When Empire actor Jussie Smollett said last month that he’d been the victim of a racist and homophobic hate crime, a lot of politicians immediately tweeted out their support of the actor.
Particularly for Democrats, the story of Smollett being attacked by two white men who put a noose around his neck, called him racist and homophobic slurs, and hailed “MAGA country” was a perfect encapsulation of the Trump-influenced hatred they stood against, and an opportunity to reiterate their own values.
Over the past few years, politicians, both liberal and conservative, have used public outrage tweets as a low-effort way to play to their base.
But that strategy may no longer be viewed as a safe one.
Thursday morning, Smollett turned himself in to Chicago police, who say he orchestrated the whole thing, and filed a false police report. In Illinois, this is a felony punishable by up to three years in prison. Smollett’s lawyers maintain his innocence.
Donald Trump, who initially showed sympathy for Smollett, saying that the alleged attack was “horrible” and “doesn’t get worse”, has now gone on the offensive, tweeting that Smollett had insulted “tens of millions of people” with “racist and dangerous comments.”
But pivoting hasn’t been so easy for Democrats who had tweeted support for Smollett, and many have begun to walk back their statements. Right-wing commentators have had a field day bashing initial supporters such as Democratic presidential hopeful Kamala Harris, who tweeted that the alleged attack was a “modern day lynching,” and Nancy Pelosi, who called it an “affront to our humanity” (Pelosi has since deleted her tweet).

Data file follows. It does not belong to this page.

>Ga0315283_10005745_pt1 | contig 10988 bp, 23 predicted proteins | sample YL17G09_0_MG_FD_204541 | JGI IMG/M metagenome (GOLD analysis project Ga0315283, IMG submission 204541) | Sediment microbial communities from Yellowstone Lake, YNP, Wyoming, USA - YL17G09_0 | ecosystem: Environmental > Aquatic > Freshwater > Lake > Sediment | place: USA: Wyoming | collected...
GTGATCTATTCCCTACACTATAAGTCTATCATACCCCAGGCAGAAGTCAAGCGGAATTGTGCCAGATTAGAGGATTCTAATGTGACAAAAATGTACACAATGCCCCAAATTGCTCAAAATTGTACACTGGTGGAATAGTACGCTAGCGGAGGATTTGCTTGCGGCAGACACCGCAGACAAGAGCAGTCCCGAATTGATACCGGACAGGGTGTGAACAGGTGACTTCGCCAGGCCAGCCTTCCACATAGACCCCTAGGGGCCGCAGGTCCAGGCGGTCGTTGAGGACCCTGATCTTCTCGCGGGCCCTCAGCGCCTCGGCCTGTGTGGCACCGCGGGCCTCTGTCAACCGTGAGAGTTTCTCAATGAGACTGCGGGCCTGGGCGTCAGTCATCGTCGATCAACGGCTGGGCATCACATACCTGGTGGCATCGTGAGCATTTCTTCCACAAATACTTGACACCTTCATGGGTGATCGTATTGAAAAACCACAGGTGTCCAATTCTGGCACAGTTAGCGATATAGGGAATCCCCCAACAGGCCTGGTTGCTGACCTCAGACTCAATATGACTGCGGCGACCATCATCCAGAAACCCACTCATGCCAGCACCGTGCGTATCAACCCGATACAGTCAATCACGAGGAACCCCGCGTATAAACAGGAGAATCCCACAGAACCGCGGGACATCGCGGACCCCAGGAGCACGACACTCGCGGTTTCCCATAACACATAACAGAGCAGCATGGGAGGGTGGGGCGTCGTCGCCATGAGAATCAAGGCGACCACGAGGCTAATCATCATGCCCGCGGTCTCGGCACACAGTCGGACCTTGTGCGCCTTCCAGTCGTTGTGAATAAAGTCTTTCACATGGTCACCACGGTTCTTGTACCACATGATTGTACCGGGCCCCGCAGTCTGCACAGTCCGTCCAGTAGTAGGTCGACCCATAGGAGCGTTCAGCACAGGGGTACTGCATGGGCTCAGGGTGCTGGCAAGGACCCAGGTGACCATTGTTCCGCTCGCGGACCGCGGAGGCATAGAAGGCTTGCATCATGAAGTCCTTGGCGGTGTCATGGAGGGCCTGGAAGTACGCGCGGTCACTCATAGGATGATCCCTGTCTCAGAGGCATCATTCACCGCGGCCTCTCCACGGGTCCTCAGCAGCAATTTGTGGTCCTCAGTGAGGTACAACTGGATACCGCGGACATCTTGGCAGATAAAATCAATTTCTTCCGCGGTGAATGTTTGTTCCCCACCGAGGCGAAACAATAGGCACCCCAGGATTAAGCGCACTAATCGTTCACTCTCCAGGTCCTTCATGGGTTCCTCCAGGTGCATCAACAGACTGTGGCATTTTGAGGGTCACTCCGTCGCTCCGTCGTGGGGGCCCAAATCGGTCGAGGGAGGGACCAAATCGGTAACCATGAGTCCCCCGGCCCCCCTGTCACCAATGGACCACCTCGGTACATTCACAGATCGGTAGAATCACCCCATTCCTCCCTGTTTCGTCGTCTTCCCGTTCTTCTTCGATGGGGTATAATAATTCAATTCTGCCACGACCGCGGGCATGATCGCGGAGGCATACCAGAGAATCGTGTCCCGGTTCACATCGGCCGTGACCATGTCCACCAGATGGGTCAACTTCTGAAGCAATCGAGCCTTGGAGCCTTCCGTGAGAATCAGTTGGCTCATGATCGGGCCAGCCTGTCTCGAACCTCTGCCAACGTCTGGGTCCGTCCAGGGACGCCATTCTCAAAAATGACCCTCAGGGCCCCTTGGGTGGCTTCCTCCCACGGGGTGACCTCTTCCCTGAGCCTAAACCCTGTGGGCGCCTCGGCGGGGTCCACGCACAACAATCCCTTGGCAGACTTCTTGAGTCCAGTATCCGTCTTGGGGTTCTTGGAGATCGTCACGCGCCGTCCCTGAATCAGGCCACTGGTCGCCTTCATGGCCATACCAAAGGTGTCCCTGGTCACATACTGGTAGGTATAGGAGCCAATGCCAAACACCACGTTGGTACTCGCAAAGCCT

Despite clear evidence that hate crimes are on the rise, conservative commentators often insist that reports of hate crimes are either exaggerated or false.
For them, this incident has been a lucky break.
Smollett has not been found guilty of anything, and it is entirely possible that he will be exonerated. But the doubt surrounding this case doesn’t only affect Democrats — it will likely have serious implications for politics in general.
In recent years, victims of hate crimes could often count on politicians to publicly support them. For the politician, it may have been a selfish PR move, but it did have the positive effect of helping to put those issues into the national conversation.
But after Jussie Smollett’s arrest, politicians will likely be much more reluctant to step forward and support movements for social justice.
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